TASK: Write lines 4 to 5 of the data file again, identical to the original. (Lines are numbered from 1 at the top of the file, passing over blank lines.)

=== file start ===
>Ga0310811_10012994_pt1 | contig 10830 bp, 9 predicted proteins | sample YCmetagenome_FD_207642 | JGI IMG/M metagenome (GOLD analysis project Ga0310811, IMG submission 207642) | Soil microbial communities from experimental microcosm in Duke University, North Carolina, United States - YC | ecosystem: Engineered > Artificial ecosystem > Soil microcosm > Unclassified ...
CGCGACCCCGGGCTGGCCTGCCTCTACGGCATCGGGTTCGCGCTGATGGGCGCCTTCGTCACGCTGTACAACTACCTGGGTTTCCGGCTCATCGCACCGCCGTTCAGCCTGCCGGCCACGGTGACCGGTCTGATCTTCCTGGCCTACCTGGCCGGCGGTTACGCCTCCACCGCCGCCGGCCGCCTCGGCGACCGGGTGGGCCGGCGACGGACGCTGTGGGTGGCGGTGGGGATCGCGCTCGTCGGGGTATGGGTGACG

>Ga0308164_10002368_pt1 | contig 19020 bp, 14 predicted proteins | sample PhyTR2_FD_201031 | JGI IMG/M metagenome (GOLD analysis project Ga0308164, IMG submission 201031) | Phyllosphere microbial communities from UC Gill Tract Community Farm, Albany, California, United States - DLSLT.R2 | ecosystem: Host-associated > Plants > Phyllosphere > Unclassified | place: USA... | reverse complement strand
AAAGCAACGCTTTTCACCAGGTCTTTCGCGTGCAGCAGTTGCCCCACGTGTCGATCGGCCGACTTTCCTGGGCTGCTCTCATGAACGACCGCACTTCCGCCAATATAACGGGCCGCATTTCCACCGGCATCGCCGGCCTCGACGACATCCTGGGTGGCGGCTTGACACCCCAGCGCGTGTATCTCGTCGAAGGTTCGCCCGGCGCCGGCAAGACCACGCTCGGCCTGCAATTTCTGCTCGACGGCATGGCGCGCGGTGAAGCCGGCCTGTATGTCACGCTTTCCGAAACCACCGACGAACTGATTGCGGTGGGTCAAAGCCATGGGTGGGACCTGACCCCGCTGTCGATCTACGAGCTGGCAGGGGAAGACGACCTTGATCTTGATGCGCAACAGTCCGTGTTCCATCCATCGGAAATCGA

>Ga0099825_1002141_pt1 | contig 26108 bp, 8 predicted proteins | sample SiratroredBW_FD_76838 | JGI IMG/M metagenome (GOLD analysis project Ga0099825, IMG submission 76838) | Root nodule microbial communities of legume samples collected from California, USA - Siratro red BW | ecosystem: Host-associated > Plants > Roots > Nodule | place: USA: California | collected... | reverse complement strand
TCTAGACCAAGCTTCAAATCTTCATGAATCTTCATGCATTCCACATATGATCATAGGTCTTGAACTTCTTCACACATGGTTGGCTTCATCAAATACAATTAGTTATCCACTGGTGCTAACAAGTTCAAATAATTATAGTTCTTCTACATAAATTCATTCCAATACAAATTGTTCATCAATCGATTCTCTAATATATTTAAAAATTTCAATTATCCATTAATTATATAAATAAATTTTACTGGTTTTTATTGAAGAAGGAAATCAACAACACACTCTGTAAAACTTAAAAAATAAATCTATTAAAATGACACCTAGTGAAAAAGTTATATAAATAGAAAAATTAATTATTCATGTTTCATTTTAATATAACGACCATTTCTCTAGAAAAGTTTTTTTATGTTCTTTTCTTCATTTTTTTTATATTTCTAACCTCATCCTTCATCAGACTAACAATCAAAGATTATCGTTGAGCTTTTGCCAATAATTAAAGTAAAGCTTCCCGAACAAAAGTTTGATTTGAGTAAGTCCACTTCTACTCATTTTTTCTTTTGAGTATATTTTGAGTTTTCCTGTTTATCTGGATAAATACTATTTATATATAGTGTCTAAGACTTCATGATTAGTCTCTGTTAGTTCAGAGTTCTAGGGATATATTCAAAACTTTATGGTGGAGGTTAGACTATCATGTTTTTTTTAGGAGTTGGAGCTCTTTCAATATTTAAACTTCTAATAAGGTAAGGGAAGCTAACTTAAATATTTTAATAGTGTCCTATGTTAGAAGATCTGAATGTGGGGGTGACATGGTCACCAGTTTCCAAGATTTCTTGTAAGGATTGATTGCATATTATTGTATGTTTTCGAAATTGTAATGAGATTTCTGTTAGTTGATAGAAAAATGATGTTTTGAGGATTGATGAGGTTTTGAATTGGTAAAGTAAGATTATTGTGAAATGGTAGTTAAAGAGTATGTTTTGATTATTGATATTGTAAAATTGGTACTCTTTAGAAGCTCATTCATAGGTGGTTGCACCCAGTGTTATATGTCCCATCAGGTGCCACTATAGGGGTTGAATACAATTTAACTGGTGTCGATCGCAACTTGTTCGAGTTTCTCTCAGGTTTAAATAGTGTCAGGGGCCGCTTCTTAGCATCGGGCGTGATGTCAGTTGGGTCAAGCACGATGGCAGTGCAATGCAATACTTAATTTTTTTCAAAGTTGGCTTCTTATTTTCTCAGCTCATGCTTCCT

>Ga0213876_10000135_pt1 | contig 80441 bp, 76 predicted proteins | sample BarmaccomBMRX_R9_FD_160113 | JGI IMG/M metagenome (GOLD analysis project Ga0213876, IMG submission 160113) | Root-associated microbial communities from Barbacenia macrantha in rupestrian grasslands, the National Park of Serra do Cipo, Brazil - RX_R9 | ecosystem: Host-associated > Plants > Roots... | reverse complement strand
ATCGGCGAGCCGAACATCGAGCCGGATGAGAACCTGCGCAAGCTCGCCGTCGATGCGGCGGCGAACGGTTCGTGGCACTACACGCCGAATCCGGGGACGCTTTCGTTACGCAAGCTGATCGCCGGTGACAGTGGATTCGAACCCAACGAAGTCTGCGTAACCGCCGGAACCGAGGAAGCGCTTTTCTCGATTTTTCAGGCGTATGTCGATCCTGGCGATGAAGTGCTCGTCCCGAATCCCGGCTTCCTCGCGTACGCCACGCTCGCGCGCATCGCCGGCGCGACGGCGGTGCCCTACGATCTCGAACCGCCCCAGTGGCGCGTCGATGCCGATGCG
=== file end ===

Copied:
AAAGCAACGCTTTTCACCAGGTCTTTCGCGTGCAGCAGTTGCCCCACGTGTCGATCGGCCGACTTTCCTGGGCTGCTCTCATGAACGACCGCACTTCCGCCAATATAACGGGCCGCATTTCCACCGGCATCGCCGGCCTCGACGACATCCTGGGTGGCGGCTTGACACCCCAGCGCGTGTATCTCGTCGAAGGTTCGCCCGGCGCCGGCAAGACCACGCTCGGCCTGCAATTTCTGCTCGACGGCATGGCGCGCGGTGAAGCCGGCCTGTATGTCACGCTTTCCGAAACCACCGACGAACTGATTGCGGTGGGTCAAAGCCATGGGTGGGACCTGACCCCGCTGTCGATCTACGAGCTGGCAGGGGAAGACGACCTTGATCTTGATGCGCAACAGTCCGTGTTCCATCCATCGGAAATCGA

>Ga0099825_1002141_pt1 | contig 26108 bp, 8 predicted proteins | sample SiratroredBW_FD_76838 | JGI IMG/M metagenome (GOLD analysis project Ga0099825, IMG submission 76838) | Root nodule microbial communities of legume samples collected from California, USA - Siratro red BW | ecosystem: Host-associated > Plants > Roots > Nodule | place: USA: California | collected... | reverse complement strand